The war against online piracy is entering a new era and there are several new weapons that could make an explosive impact in 2011.
The Senate Judiciary Committee passed the Combating Online Infringement and Counterfeits Act (COICA) in November 2010. This bill would give the US Justice Department the power to shut down websites that are declared as being “dedicated to illegal file sharing”. Opposition to the bill centers around first amendment rights of free speech.
The bill was initially shelved in September but was taken up again by the committee in November. If it passes the House and Senate, and that is in no way a sure thing, it could mean a wave of pirate sites get taken down in 2011. (In late November 2010 the Department of Homeland Security conducted its largest raid of file-sharing sites seizing over 80 domains).
If COICA passes, it’s likely many pirate sites will simply move their operations off American soil and out of the jurisdiction governed by COICA. The US is already encouraging other nations to adopt legislation similar to COICA in their own countries (some nations, like Ecuador, already have something similar to COICA in place).
For more please read Chris Castle’s very informed new article Defending Property Rights, Hollywood Style
Google Policy Changes
Following the takedown of several domains late last year, Google made strides to tighten up it’s policy and make it more difficult for pirate sites to gain visibility in the search giant. At the same time they implemented strategies to give more prominence to sites that are legally hosting copyrighted materials.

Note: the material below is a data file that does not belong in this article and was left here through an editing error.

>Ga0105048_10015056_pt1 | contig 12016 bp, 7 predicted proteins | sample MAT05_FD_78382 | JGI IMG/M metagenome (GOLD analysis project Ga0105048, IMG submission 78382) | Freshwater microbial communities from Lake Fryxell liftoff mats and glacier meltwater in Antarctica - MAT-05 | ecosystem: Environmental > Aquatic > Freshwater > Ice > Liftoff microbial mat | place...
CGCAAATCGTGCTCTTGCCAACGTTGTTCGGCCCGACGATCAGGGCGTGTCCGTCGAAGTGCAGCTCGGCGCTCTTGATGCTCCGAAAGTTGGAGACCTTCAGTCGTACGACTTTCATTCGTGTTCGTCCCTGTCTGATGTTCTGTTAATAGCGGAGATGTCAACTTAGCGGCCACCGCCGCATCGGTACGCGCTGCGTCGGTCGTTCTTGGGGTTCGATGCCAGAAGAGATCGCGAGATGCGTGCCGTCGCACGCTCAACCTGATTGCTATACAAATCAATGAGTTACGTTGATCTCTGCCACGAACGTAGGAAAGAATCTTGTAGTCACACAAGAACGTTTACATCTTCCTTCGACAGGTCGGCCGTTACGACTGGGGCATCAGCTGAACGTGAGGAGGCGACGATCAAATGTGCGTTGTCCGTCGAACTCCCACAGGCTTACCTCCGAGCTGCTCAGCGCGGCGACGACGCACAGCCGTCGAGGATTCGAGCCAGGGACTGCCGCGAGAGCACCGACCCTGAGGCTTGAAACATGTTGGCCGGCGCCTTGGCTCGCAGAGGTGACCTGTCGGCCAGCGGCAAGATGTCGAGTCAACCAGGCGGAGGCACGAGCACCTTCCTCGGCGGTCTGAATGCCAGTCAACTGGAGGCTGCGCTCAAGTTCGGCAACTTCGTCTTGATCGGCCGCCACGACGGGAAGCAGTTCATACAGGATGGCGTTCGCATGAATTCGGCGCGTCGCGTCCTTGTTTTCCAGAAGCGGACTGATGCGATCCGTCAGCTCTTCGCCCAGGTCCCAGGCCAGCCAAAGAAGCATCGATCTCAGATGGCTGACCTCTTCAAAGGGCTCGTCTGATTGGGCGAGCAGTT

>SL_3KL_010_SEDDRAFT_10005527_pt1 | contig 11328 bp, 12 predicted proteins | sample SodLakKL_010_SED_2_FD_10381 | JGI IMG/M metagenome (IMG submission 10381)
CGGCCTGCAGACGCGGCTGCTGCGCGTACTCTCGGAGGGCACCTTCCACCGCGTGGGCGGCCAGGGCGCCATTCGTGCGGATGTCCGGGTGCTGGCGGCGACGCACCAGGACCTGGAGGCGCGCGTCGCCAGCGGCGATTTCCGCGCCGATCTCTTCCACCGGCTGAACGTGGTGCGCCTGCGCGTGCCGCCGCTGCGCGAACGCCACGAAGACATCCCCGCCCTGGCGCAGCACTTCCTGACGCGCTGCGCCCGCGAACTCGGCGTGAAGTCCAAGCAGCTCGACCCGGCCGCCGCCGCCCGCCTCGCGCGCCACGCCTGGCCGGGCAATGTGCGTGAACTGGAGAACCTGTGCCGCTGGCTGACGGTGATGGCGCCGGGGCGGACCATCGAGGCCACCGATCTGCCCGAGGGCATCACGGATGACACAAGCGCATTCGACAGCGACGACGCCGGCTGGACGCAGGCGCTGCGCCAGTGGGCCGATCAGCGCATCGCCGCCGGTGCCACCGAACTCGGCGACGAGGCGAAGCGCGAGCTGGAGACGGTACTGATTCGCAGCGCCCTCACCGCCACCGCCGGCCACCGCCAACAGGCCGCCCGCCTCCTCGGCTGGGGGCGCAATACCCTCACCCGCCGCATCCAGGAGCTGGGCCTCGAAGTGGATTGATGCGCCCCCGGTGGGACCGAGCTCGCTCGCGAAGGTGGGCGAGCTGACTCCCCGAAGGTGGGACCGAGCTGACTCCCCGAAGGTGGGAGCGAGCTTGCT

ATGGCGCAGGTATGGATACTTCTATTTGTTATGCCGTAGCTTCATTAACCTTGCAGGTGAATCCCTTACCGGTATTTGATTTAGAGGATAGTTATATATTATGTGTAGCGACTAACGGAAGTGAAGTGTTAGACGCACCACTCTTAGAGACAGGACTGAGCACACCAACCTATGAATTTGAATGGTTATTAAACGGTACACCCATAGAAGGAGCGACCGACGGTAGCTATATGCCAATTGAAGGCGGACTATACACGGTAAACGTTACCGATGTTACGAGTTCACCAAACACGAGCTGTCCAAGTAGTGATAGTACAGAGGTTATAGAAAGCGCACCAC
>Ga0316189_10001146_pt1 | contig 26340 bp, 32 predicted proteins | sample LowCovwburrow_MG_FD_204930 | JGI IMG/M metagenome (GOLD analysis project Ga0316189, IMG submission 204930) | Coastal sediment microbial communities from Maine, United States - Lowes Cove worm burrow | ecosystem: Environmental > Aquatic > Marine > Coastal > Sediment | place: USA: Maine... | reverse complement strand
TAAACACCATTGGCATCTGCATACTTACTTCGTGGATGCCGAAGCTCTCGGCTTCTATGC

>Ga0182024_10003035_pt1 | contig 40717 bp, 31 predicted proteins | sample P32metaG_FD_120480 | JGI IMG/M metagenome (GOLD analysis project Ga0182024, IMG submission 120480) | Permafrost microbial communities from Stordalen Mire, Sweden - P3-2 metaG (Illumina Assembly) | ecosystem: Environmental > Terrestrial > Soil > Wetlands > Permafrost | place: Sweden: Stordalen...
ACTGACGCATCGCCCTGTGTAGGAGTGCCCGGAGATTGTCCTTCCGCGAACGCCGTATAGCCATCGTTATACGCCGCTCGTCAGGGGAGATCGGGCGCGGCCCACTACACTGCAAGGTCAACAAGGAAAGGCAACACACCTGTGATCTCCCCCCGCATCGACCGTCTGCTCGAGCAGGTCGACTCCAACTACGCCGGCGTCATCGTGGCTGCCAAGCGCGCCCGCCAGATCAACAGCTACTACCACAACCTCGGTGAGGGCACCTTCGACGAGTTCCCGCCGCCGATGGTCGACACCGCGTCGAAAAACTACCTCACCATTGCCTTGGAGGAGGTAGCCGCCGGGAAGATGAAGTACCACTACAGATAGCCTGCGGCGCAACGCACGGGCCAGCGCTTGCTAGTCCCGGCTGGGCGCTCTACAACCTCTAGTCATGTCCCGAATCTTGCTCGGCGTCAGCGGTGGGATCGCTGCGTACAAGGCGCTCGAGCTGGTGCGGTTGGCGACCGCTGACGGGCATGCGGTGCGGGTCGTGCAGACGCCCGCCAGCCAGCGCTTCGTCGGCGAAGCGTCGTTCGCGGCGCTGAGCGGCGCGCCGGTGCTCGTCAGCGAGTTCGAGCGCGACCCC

Google also made it clear that they will be improving response time for takedown requests and improve efforts to remove AdSense ads from sites that pirate copyrighted materials.
The number of pirate sites that rank in Google (or even exist in their index) will taper off in 2011, and it’s no surprise. It behooves Google to be as cooperative on the piracy issue as possible in light of the concern many people have that COICA might even bring YouTube to its knees.
Hitting Pirates Where It Hurts…Their Bank Account
Likely the most effective strategy will come from corporations themselves. The whole reason pirate sites exist is to make money. Most of their revenue comes from online advertisements. These ads come from some pretty big players including major brands like KFC and even Netflix. Often these corporations don’t know where their ads are ending up.
Now that Disney and Warner Brothers have won their lawsuit against Triton Media, there should be a big reduction in advertising dollars sent to pirate sites. (Triton Media, is alleged to have provided advertising consulting and referrals for nine websites identified as “one-stop-shops” for infringing works).
One of the outcomes of that lawsuit is that advertisers can now get a list of sites known to pirate content and can then avoid placing ads on those sites. Companies like Disney and Warner Brothers will now have a list available so they can easily see if the companies managing their advertising campaigns are keeping company dollars out of the pockets of pirates.
Laser Accurate Pirate Tracking
New technology allows movie studios to create a unique tracking code for each movie they create. This tracking code will allow officials to pinpoint the exact moment piracy is committed and tag the person in the distribution chain that is responsible for leaking copyrighted material.
While the movie industry has had a lot of personal experience with pirates themselves, they’ve also been able to learn a great deal from the mistakes of the music industry. As piracy issues are analyzed, trends are appearing. These trends can be leveraged to deal some serious blows to piracy. It’s kind of like cutting off an army’s supply lines, and anti-piracy initiatives will be using these trends to their advantage in 2011.